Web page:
A year and a half ago, when I started working at Berkeley Hort, I had zero houseplants. I didn’t understand the appeal. Why bring a plant inside? How rude! Plants live outdoors, where the soil is. In the earth. Right?
But Berkeley Hort changed me. At last count I had 67 of the little beauties in various stages of growth.
It started innocently enough. A scrap of Tradescantia zebrina that fell to the floor during a houseplant delivery. Poor plant, I thought, maybe I can save it. Into a damp paper towel the scrap went. I brought it home in my empty lunch container and put the ravaged end into a glass of water. Well, it didn’t take long to root, and that easy success spurred me on. I couldn’t wait till the next delivery day to see what other bits broke off in transit!
A fat lobe of Hope (Peperomia), a String of Tiny Turtles (also Peperomia), a Hobbit toe (Crassula ovata), pieces of Pothos and Philodendrons…whatever scraps I found on the greenhouse floor became experiments in my plant lab (aka, sunny windowsill.)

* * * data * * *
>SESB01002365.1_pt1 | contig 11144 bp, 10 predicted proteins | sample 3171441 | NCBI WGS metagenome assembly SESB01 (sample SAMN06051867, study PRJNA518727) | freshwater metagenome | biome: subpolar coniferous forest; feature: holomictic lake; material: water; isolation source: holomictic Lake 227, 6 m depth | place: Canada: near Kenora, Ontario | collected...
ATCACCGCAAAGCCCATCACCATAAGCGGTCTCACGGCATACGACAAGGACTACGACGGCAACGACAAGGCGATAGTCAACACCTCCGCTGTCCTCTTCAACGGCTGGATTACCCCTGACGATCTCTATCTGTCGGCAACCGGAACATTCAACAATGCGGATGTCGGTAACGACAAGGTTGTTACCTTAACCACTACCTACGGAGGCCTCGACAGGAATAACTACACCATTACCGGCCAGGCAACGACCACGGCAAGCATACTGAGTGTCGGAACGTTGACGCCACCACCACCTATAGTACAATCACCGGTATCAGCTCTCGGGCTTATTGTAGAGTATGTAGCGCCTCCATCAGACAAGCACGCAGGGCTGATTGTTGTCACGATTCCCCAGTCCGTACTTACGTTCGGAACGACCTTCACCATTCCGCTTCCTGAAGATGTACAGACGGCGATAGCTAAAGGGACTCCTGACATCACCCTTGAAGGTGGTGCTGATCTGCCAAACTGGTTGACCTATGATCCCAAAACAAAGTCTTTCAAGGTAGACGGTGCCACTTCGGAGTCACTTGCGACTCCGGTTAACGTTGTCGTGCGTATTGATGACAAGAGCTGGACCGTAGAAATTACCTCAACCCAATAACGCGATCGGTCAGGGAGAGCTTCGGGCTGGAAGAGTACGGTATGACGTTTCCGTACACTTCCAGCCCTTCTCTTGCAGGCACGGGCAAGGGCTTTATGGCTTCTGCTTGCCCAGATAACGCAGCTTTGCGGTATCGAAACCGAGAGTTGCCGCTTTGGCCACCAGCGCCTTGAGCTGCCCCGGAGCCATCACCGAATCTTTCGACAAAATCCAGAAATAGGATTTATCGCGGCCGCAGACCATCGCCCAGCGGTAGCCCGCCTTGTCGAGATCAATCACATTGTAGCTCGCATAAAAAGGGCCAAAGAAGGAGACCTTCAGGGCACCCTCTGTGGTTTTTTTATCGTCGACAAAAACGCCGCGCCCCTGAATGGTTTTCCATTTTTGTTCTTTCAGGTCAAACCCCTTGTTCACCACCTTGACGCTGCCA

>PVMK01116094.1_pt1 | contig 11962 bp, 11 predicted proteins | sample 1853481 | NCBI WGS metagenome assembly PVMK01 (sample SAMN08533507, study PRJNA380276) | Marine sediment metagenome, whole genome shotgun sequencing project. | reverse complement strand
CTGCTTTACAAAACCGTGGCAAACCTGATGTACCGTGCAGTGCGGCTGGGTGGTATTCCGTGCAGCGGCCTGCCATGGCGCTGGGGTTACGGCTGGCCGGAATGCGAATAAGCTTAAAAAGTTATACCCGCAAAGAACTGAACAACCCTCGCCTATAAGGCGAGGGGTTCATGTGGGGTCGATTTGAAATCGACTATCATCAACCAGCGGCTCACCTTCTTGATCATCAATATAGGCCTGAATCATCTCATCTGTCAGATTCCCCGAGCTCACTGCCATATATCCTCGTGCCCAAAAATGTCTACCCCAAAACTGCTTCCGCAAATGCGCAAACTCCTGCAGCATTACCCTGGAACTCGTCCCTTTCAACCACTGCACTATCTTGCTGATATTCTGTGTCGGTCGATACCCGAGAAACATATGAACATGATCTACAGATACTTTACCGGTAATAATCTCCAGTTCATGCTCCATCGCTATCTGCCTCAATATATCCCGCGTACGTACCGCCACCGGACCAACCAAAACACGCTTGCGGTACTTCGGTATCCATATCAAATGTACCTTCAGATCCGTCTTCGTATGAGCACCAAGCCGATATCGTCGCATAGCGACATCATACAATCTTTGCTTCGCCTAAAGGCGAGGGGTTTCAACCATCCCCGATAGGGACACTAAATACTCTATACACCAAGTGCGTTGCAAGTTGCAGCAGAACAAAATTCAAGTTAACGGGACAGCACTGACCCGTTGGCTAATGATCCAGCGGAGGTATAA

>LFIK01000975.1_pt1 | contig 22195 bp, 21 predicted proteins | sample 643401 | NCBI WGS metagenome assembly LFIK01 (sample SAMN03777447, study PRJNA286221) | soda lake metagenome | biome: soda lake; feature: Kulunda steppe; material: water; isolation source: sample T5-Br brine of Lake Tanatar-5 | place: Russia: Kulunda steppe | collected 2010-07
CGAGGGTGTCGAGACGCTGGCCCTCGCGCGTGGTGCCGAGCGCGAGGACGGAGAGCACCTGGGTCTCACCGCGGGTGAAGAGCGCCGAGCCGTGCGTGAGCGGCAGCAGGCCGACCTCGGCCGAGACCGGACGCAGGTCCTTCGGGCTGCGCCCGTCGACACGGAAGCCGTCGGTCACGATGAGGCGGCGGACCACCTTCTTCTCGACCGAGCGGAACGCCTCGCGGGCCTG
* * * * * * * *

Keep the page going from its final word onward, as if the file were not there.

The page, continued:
I heard you could grow a Sansevieria from a piece of leaf. No way, I thought. A scrap of leaf can grow a whole plant? So when a damaged leaf had to be removed I cut a 2” piece off, took it home, and buried the bottom half in soil. That little scrap sat and sat, and I had little faith anything would happen. It took 4 months but a shoot finally appeared, and now I have a small Sansevieria zeylanica of my own. I’ve learned that patience and faith are paramount when propagating.
Now it’s plants inside, everywhere! Plants liven up my windowsills, tables, cabinets, bookcases and shelves. I cheer on the little sprouts when they pop up from the soil. I patiently watch new leaves as they slowly uncurl. Having plants inside means I start every day with joy and hope, grateful for nature and life. Watching plants grow is awe-inspiring. If you haven’t tried gardening indoors, consider bringing a small plant into your home. But be warned, you just might get addicted, too.